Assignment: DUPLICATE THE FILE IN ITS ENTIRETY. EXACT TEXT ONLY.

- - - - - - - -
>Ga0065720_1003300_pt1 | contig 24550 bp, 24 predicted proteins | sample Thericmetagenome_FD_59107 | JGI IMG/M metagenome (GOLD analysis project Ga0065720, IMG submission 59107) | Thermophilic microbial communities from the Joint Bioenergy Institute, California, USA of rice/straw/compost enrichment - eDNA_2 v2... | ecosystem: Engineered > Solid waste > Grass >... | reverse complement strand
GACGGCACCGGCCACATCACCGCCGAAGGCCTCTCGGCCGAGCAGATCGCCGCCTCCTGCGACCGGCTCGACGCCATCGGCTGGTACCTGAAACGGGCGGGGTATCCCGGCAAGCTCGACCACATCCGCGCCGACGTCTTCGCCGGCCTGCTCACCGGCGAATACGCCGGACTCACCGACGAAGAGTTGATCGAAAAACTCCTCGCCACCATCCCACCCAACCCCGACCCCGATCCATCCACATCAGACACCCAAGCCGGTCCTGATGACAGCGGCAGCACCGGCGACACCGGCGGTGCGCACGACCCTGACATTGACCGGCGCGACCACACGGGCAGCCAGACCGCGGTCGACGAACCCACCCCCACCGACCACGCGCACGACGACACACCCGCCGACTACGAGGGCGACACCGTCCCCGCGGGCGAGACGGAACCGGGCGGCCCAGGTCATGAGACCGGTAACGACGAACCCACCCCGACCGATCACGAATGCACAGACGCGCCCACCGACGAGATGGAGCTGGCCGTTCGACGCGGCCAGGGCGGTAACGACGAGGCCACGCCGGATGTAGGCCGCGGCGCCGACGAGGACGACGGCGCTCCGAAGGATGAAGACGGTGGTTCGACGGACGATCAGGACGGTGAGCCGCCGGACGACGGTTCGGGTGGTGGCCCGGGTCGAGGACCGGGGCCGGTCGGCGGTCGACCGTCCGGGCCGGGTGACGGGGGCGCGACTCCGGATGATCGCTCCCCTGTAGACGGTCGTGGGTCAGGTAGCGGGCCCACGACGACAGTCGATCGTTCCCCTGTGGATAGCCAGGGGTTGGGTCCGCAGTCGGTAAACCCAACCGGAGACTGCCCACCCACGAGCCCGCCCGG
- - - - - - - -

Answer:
>Ga0065720_1003300_pt1 | contig 24550 bp, 24 predicted proteins | sample Thericmetagenome_FD_59107 | JGI IMG/M metagenome (GOLD analysis project Ga0065720, IMG submission 59107) | Thermophilic microbial communities from the Joint Bioenergy Institute, California, USA of rice/straw/compost enrichment - eDNA_2 v2... | ecosystem: Engineered > Solid waste > Grass >... | reverse complement strand
GACGGCACCGGCCACATCACCGCCGAAGGCCTCTCGGCCGAGCAGATCGCCGCCTCCTGCGACCGGCTCGACGCCATCGGCTGGTACCTGAAACGGGCGGGGTATCCCGGCAAGCTCGACCACATCCGCGCCGACGTCTTCGCCGGCCTGCTCACCGGCGAATACGCCGGACTCACCGACGAAGAGTTGATCGAAAAACTCCTCGCCACCATCCCACCCAACCCCGACCCCGATCCATCCACATCAGACACCCAAGCCGGTCCTGATGACAGCGGCAGCACCGGCGACACCGGCGGTGCGCACGACCCTGACATTGACCGGCGCGACCACACGGGCAGCCAGACCGCGGTCGACGAACCCACCCCCACCGACCACGCGCACGACGACACACCCGCCGACTACGAGGGCGACACCGTCCCCGCGGGCGAGACGGAACCGGGCGGCCCAGGTCATGAGACCGGTAACGACGAACCCACCCCGACCGATCACGAATGCACAGACGCGCCCACCGACGAGATGGAGCTGGCCGTTCGACGCGGCCAGGGCGGTAACGACGAGGCCACGCCGGATGTAGGCCGCGGCGCCGACGAGGACGACGGCGCTCCGAAGGATGAAGACGGTGGTTCGACGGACGATCAGGACGGTGAGCCGCCGGACGACGGTTCGGGTGGTGGCCCGGGTCGAGGACCGGGGCCGGTCGGCGGTCGACCGTCCGGGCCGGGTGACGGGGGCGCGACTCCGGATGATCGCTCCCCTGTAGACGGTCGTGGGTCAGGTAGCGGGCCCACGACGACAGTCGATCGTTCCCCTGTGGATAGCCAGGGGTTGGGTCCGCAGTCGGTAAACCCAACCGGAGACTGCCCACCCACGAGCCCGCCCGG